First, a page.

thHeading to our next anchoring spot at Cambridge Cay, we had a lovely beam reach along the Exuma Bank, where you become used to sailing in 8-20 feet of water.  That is just how the Exumas are.  You quickly overcome your fear of running aground, so long as you pay attention to your charts.  For anyone new to sailing in the Bahamas, a must have is the Explorer Chartbooks.  This is a series of three chartbooks that cover the entire Bahamas.

We arrived to Bell Island and started for the pass to Cambridge Cay.  Another sailboat hailed us on the radio, warning us that the surge was rather rough ahead and they needed to turn around.  We thanked them, and headed for an anchorage at Little Halls Pond Cay to wait for slack tide.

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Sign on beach at Johnny Depp’s Private Island

The anchorage was only temporary, and I knew this island was private, so we could not go ashore.  Looking with my binoculars,  I saw some “No Trespassing” signs on the beach and evidence of security cameras.  I quickly googled the island to see who owned it- turned out to be Johnny Depp’s private island.  He has good taste.

When slack tide time arrived, we pulled up anchor and headed for the pass.  We anchored next to the mooring field, and rested for the night.

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O’Brien’s Cay near the Sea Aquarium

We had heard wonderful things from M/Y Ditch’d Hatteras about the Sea Aquarium snorkeling spot next to O’Brien Cay.  So the next morning, that was the first item on our agenda.  This was an incredible spot, the best snorkeling to date in the Bahamas.  Here are some images I took with my underwater camera:

 

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As you can see, this was an incredible spot!  We found the islands around Cambridge Cay to be interesting, and varied with lots to do!  We stayed here almost a week, and found something new to see each day.

Arrived to the Exumas!

13096334_249552765395939_8516683348618411706_nDawn found us leaving Rock Sound, Eleuthra, and heading across the deep blue Exuma Sound for the Exumas.  Wind was up, which is a good thing for a sailboat.  Only issue was the wind direction was not favorable for our plan to head towards Highbourne Cay, so instead, we headed south for Warderick Wells and the Exuma Land and Sea Park.   Love that we can change plans on the fly, based on the actual wind direction.   Go where the wind takes us.

Warderick Wells was breathtaking, especially the north and south mooring fields.  We loved being on the hook, so instead opted for the Emerald Rock anchorage on the west side of the island.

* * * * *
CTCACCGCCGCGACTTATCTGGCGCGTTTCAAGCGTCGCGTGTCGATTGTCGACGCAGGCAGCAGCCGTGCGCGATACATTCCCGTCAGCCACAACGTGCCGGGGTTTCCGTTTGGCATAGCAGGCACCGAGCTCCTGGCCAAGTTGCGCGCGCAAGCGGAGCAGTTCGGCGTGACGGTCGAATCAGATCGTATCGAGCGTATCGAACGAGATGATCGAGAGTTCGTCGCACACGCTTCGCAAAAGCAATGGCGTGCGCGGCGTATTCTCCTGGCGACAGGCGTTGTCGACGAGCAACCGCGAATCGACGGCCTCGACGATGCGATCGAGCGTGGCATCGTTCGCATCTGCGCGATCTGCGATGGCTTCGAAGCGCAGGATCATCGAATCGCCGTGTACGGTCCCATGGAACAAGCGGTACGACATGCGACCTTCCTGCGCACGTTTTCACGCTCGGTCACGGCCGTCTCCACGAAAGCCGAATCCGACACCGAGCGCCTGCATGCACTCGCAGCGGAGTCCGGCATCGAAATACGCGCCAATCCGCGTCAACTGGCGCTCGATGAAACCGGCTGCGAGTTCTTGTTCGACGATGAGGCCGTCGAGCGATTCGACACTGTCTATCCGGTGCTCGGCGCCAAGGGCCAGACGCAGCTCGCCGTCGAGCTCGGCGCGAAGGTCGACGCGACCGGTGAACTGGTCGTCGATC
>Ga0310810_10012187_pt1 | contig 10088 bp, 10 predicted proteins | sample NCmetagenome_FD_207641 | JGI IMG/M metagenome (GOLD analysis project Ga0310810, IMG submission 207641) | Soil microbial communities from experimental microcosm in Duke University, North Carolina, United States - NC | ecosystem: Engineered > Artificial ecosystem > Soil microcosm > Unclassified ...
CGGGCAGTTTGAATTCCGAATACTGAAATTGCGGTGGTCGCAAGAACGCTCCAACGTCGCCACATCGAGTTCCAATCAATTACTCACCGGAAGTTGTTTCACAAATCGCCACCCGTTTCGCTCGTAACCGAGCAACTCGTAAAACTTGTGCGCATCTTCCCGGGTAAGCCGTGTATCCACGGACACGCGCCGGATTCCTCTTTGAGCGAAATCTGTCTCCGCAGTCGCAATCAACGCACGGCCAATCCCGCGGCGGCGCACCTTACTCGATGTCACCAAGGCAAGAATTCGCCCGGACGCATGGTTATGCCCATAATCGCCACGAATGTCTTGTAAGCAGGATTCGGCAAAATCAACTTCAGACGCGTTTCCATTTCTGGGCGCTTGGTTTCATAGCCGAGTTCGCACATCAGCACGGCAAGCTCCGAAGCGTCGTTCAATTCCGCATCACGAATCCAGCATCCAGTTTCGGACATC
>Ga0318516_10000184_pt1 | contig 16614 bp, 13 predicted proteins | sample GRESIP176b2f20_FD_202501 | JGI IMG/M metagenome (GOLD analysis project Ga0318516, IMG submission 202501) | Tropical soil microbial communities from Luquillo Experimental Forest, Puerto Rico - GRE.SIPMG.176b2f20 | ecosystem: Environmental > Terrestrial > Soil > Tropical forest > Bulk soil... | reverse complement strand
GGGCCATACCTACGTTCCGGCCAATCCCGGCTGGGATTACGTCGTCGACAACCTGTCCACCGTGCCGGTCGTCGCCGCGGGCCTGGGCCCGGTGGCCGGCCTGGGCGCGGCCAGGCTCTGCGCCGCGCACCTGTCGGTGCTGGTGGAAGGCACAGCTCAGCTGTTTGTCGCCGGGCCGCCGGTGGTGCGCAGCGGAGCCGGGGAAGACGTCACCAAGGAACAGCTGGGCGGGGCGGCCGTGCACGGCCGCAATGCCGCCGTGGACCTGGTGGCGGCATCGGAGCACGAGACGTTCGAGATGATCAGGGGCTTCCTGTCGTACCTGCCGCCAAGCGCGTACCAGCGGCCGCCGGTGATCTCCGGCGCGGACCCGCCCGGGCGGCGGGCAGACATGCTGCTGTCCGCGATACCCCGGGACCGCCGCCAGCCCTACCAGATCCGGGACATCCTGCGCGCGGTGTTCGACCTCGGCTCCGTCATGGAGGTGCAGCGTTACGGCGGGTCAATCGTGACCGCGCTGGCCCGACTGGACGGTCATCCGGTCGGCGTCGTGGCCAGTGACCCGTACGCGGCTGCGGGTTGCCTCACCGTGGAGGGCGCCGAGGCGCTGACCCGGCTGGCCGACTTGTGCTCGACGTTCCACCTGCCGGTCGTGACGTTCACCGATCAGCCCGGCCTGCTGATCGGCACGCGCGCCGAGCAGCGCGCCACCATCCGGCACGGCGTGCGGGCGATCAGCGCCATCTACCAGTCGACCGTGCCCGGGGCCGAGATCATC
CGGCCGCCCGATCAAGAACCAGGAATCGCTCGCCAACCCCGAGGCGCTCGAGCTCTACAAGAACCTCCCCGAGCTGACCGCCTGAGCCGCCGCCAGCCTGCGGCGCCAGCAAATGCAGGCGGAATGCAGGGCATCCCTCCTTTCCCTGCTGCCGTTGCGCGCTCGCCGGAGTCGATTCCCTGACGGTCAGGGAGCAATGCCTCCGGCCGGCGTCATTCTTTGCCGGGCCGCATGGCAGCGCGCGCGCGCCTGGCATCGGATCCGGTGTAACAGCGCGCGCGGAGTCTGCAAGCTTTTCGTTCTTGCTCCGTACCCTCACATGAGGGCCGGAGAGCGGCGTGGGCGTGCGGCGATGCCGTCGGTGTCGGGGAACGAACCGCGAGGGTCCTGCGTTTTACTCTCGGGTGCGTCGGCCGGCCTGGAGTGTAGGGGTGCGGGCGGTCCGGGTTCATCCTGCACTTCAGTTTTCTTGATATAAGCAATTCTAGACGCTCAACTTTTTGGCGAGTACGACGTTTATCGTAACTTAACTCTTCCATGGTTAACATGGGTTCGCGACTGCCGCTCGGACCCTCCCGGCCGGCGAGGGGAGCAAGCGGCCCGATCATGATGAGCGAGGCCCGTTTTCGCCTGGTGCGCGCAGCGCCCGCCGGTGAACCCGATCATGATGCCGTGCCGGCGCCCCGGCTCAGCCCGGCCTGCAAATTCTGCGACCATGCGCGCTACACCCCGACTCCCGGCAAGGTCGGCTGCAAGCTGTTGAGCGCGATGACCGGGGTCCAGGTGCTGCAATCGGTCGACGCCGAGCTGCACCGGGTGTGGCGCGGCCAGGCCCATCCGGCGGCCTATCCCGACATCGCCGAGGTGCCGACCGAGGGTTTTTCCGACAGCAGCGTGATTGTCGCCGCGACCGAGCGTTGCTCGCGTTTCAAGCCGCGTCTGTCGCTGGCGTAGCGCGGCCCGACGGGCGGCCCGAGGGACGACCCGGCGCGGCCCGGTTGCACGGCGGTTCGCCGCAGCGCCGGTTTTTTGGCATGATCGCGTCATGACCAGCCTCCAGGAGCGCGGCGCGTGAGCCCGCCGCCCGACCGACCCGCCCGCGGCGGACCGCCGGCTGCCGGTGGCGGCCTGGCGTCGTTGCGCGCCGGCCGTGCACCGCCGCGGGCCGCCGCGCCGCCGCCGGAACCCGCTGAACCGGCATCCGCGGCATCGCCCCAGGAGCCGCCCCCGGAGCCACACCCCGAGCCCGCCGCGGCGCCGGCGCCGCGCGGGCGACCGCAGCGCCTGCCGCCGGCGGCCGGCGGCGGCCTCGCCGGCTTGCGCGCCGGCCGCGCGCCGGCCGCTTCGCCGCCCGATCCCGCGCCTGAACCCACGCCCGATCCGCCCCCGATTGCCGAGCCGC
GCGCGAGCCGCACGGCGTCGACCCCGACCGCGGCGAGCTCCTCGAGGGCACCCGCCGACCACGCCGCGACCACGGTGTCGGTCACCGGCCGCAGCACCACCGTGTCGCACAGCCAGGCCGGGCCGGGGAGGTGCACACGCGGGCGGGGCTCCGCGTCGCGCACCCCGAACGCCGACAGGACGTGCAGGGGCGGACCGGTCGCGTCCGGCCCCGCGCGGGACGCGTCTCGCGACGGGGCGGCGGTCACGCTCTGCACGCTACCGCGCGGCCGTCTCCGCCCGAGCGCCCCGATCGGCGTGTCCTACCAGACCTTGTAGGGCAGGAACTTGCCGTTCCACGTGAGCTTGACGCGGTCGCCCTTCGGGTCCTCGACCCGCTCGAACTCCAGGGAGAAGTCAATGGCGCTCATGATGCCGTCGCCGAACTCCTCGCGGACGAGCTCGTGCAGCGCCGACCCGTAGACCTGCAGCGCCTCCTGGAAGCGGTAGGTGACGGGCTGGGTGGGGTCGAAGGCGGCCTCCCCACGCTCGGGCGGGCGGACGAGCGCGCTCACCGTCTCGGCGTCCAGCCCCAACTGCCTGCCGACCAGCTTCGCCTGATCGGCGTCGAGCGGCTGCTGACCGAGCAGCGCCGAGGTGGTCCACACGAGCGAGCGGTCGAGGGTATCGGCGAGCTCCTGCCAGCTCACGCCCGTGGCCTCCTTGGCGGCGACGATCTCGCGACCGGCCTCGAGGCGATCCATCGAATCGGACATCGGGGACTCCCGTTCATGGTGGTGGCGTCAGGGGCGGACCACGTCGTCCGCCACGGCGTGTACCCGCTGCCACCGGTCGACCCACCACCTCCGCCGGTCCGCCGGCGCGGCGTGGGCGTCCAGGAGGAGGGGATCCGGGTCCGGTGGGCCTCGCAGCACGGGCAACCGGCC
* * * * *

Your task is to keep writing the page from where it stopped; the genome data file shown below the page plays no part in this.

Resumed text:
img_1313We hiked on the island, snorkeled each day, and toured by dinghy to see local natural sites.  We swam with nurse sharks, big and small, and found miniature starfish on a sandy shore.

This was a magical time aboard Mahi, visiting a place that has no restaurants, stores, or civilization.  Thankful, our boat is completely self sufficient, when we needed water, we made it using our Rainman R/O watermaker.  For power, we charged our batteries using our generator.  Cooking food is done using propane.

shark2Shark Encounters:  We learned that a local nurse shark fell in love with our Rainman watermaker.  Every time we ran it, the 8 foot shark would show up.  I was able to snap a picture of this shark.

The first time he showed up, I had just left the water a few minutes before.  That caught my attention; in some places you would do a shark scan or watch if there happened to be a higher concentration of sharks.  That day, we didn’t.  Luckily, nurse sharks are curious and not as prone to being aggressive unless provoked.  Still, you are always cognizant that they are bigger than you and come with sharp teeth.

This little nurse shark swam close to shore when we were in the water.  I saw him, so we got in the dinghy and grabbed my iPhone to film him.  He was only about 4 feet, a young shark.

On another occasion, Joe and I were snorkeling and I was taking pictures of fish among the coral.  There was a huge nurse shark (about 8 feet) just sitting on the sea floor nearby.  I found photographic proof when I later looked at my footage.  Look real close in the background:

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sharkieSuch is the fun of snorkeling with sharks.  Never knew that sometimes nurse sharks like to just lay on the bottom.  So much for hearing that sharks have to continually move.  Not true with nurse sharks.  Later on in the Exumas, I had a close encounter with a reef shark off of Cambridge Cay.

From Warderick Wells, we sail to our next spot down the Exuma chain.  Stay tuned!